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...I don't even think it would be possible for the GOP to change abortion law by themselves.

I feel like a broken record.  But I also feel like this can't be said enough.  It's true that the GOP can't outlaw abortion by themselves.  It's a matter of constitutional law and therefore overturning it would require either a constitutional amendment, which they could never build enough support for, or a Supreme Court decision.  But here's the thing.  If Republicans win in November, they will very likely get to send a few justices to the Supreme Court and could therefore change the balance of the Court and overturn Roe if and when it's challenged.  Furthermore, in the immediate term, Republicans would have all sorts of options available to them to limit access to abortion services, options like defunding Planned Parenthood or other health care providers that also perform abortions.  In the states, there have been all sorts of maneuvers taken in an attempt to make abortion effectively illegal.  Mississippi, for example, has exactly one remaining clinic that performs abortions.  One.  In the whole state.

Besides, there are more issues on the table at the moment and personally I think the country could use a good CFO right about now. Our house is burning down and we're arguing over the stain on the carpet.

If we don't fix the economic problem soon, there wont be a house with carpet left for us to argue over.

I'm not sure what you mean here.  Are you likening issues like abortion to a stain on the carpet?  If so, I find that to be an absurd view.  In many cases, abortion is a life or death issue.  And family planning more broadly is nothing if not an economic issue.

I am not certain that Romney is a "good" CFO but at least he is focused on the most immediate problem facing us at the moment.

Sort of.  To hear the Republicans tell it, our most immediate problems are high taxes, and high debt and deficits.  Our most immediate problem is our unemployment problem, which actually contributes to our debt problem.  They tend to speak of the relationship as working the other way--ie high debt contributes to unemployment by creating uncertainty in the market or whatever.  So nah, I mean I guess sort of kind of, they're focused on the economy in their way.  But thus far, their campaign has been more about complaining about the state of the economy than proposing concrete solutions to help get it growing again.  I mean, they're so quick to tout the dynamic effects of their tax plan but not exactly quick to tell anyone about what exactly they'd like to see the tax code look like.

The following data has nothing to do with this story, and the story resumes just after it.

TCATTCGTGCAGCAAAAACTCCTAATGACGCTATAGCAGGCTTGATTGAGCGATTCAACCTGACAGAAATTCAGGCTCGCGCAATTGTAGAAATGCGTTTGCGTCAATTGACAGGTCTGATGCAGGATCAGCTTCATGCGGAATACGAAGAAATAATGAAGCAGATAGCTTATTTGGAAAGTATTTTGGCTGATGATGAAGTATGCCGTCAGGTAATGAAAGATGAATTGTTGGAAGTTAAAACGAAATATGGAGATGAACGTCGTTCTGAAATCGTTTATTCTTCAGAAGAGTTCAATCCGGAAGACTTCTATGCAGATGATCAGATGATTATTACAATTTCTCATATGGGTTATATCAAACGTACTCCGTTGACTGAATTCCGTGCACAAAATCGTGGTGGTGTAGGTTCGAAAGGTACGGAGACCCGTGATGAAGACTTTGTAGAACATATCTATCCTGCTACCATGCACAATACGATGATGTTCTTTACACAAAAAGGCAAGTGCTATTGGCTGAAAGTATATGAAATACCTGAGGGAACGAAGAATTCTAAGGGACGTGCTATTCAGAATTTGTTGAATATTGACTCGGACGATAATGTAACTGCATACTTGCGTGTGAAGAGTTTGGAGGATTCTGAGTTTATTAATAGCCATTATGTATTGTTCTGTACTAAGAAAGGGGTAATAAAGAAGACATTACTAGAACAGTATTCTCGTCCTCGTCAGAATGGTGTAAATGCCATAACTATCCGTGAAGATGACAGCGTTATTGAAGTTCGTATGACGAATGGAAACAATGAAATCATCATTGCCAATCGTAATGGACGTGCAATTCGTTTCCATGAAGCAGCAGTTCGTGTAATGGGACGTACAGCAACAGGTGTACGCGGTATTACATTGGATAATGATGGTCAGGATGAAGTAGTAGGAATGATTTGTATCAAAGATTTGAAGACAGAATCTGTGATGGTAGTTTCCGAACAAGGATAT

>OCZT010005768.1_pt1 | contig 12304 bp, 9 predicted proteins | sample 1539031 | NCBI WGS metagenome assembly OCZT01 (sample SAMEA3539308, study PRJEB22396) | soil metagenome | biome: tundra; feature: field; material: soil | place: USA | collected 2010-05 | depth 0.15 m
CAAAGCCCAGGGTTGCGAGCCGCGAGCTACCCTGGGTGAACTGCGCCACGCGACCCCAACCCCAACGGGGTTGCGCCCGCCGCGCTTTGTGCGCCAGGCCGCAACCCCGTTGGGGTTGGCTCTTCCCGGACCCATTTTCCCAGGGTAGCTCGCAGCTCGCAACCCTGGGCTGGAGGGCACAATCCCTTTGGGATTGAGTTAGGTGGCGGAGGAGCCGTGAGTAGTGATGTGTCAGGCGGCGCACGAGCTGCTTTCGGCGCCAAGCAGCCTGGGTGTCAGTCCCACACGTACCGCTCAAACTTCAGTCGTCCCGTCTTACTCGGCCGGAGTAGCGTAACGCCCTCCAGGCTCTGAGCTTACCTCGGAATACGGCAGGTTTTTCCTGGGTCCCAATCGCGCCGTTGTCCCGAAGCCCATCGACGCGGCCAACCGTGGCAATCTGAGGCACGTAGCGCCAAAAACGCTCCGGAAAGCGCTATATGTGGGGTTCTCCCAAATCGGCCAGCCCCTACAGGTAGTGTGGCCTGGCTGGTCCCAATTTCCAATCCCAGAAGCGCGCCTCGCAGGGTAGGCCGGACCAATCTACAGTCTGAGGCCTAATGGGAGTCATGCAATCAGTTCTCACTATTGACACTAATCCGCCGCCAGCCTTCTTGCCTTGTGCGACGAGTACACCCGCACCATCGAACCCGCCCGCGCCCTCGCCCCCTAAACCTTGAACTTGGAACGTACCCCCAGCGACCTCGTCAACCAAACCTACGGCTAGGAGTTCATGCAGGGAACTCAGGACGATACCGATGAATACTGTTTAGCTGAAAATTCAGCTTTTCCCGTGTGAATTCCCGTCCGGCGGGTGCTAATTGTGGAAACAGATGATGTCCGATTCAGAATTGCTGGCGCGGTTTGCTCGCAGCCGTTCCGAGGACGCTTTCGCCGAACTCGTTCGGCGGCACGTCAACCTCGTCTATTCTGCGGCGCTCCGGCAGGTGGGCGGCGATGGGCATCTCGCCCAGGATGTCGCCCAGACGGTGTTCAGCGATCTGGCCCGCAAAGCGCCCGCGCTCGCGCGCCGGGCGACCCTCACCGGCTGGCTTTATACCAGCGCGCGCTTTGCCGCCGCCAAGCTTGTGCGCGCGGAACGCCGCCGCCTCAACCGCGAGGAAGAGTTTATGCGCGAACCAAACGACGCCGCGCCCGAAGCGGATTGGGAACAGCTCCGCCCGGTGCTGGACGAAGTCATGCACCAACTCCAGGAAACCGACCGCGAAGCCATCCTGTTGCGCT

Obama is just singin kumbaya and roasting marshmellows while he double checks his personal Drone hit list.

Bullshit.  Obama passed the stimulus and the auto bailout, made a point of finding a way to extend unemployment benefits in spite of conservative opposition, and has worked to pass jobs bills that have been blocked by Republicans in Congress that are again, more concerned about debt than unemployment.  Right now Congress is essentially closed for business on this front, which is why Bernake is ushering in another round of quantitative easing.

That said, Obama is definitely making his list and checking it twice.  But a focus on national security and on the economy are not mutually exclusive.  Indeed, a president needs to be able to maintain both at the same time and at all times.
Changed Change Reason Date
screwtape good post September 16, 2012, 06:47:08 PM
Traveler good points September 16, 2012, 05:34:31 PM